Citation: Global Health Promotion
      PubDate: 2021-01-15T06:16:22Z
      DOI: 10.1177/1757975920984212
       
  • Food autonomy: decolonial perspectives for Indigenous health and buen
           vivir

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      Authors: Juan Camilo Calderón Farfán, Juan David Dussán Chaux, Dolly Arias Torres
      First page: 50
      Abstract: Global Health Promotion, Ahead of Print.
      Introduction:Indigenous peoples’ food systems have weakened as a result of pressures exerted by agro-commercial policies and chains, which has led to the dependency and deterioration of their ways of life. It is in this context that the construction of perspectives on food autonomy positions itself as a potential and strategic field of social decolonial mobilization for indigenous peoples’ health and buen vivir.Objective:The aim of this study was to analyze the meanings of food autonomy from the perspectives of a Nasa Indigenous community in Colombia.Method:This was a qualitative study, involving 38 Indigenous people belonging to the Nasa Huila Indigenous community, aged between 18 and 73, with different occupations. The information was obtained by means of discussion groups and processed through content analysis. The project had the consent and ethical endorsement of the indigenous community.Results:According to the study group, food autonomy is related to the Nasa identity, today weakened by territorial conditions, proximity to non-indigenous populations and the external influence of institutional food programs. Food autonomy develops by means of practices aimed at the production, distribution, preparation and consumption of healthy, chemical-free, homegrown food products from the family level, for self-consumption and in resistance to dependence on external commercial chains.Conclusion:Food autonomy positions itself as a community and political strategy that integrates the strengthening of family gardens, the adaptation of a food program menu, education and governance towards the development of autonomous processes from a decolonial perspective, for the promotion of health and buen vivir.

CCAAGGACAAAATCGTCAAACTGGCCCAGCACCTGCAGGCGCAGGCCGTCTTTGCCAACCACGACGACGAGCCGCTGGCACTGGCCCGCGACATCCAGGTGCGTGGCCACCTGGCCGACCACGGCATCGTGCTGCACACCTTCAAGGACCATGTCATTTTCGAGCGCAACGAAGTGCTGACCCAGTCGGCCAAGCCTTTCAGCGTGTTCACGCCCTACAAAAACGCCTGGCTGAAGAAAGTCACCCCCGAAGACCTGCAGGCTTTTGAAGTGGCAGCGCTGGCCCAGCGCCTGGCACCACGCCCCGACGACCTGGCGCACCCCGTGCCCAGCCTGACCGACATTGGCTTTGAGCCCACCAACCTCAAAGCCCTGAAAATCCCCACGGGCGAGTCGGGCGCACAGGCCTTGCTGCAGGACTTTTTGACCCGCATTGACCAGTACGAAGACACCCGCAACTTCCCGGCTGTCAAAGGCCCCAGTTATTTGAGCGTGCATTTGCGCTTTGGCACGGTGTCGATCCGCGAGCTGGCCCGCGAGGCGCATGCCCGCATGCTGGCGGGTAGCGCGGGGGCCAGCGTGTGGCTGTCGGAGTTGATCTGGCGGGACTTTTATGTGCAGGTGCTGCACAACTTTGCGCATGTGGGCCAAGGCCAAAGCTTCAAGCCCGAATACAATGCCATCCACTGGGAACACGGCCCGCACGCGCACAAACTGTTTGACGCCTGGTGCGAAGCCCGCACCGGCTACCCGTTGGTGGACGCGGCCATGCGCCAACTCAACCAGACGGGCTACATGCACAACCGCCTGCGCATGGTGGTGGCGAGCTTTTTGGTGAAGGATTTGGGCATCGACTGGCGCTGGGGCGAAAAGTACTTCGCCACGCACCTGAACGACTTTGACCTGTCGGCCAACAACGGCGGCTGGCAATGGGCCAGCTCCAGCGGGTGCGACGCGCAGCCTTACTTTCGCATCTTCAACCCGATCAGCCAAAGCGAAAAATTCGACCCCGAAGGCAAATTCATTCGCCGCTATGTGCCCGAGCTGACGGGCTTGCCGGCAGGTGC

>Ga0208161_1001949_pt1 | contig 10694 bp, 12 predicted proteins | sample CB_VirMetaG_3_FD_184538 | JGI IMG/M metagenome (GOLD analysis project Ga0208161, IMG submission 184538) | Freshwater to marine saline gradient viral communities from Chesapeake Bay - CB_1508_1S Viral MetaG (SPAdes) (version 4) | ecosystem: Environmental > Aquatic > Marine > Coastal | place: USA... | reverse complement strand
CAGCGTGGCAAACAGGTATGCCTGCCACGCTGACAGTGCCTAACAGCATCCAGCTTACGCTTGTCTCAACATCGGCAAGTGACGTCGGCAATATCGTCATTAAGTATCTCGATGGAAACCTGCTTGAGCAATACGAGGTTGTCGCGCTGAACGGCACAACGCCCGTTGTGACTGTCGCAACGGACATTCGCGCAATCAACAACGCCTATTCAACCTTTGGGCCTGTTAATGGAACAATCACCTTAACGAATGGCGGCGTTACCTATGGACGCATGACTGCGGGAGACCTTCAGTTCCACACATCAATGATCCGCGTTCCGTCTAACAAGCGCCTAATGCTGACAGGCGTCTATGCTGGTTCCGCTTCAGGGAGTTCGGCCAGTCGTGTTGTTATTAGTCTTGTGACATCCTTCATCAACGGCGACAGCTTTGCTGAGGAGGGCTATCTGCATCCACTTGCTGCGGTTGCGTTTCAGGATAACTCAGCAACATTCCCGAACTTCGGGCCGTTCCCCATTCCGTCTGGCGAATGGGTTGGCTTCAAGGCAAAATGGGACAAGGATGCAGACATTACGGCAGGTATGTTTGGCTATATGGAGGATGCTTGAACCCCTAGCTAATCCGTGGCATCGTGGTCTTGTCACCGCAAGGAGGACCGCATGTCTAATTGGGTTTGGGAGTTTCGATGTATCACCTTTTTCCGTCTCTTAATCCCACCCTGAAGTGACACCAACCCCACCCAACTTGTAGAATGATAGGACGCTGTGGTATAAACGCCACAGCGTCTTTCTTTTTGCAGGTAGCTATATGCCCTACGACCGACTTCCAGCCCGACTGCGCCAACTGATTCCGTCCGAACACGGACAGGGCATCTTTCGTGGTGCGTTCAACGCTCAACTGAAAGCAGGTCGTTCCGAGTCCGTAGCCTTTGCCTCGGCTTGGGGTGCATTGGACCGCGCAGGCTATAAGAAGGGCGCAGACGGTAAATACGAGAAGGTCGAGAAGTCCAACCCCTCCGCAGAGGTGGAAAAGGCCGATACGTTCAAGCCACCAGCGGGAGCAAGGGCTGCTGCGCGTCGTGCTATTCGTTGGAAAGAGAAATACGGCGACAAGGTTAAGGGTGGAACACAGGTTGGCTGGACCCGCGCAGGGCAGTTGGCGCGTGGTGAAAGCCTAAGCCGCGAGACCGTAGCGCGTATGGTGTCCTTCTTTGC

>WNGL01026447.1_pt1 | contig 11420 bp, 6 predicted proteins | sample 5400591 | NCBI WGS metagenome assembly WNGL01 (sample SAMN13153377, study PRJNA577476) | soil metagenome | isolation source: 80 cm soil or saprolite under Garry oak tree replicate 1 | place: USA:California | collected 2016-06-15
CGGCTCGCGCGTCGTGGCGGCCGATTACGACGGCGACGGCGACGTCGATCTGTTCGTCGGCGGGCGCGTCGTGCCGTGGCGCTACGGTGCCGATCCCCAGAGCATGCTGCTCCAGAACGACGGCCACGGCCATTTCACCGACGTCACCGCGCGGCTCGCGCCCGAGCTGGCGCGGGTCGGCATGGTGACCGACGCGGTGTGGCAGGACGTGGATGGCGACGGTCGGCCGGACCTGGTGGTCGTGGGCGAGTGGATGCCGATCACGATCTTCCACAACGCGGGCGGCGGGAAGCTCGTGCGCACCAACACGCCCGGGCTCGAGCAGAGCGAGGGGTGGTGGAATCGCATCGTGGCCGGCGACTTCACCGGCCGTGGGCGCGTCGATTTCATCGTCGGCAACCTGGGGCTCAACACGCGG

Citation: Global Health Promotion
      PubDate: 2021-01-28T11:57:03Z
      DOI: 10.1177/1757975920984206
       
  • Impact of home visits to pregnant women and their spouses on gender norms
           and dynamics in Bauchi State, Nigeria: Narratives from visited men and
           women

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      Authors: Hadiza Mudi, Umar Dutse, Loubna Belaid, Umaira Ansari, Khalid Omer, Yagana Gidado, Muhd Chadi Baba, Amina Mahdi, Neil Andersson, Anne Cockcroft
      First page: 59
      Abstract: Global Health Promotion, Ahead of Print.
      Background:Maternal and newborn child health are priority concerns in Bauchi State, northern Nigeria. Increased male involvement in reproductive health is recommended by the World Health Organization. A trial of a program of universal home visits to pregnant women and their spouses, with an intention to increase male involvement in pregnancy and childbirth, showed improvements in actionable risk factors and in maternal morbidity. We used a narrative technique to explore experiences of the visits and their effect on gender roles and dynamics within the households.Methods:Trained fieldworkers collected narratives of change from 23 visited women and 21 visited men. After translation of the stories into English, we conducted an inductive thematic analysis to examine the impact of the visits on gender norms and dynamics.Results:The analysis indicated that the visits improved men’s support for antenatal care, immunization, and seeking help for danger signs, increased spousal communication, and led to changes in perceptions about gender violence and promoted non-violent gender relationships. However, although some stories described increased spousal communication, they did not mention that this translated into shared decision-making or increased autonomy for women. Many of the men’s stories described a continuing paternalistic, male-dominant position in decision-making.Conclusions:Few studies have examined the gender-transformative potential of interventions to promote male involvement in reproductive health; our analysis provides some initial insights into this.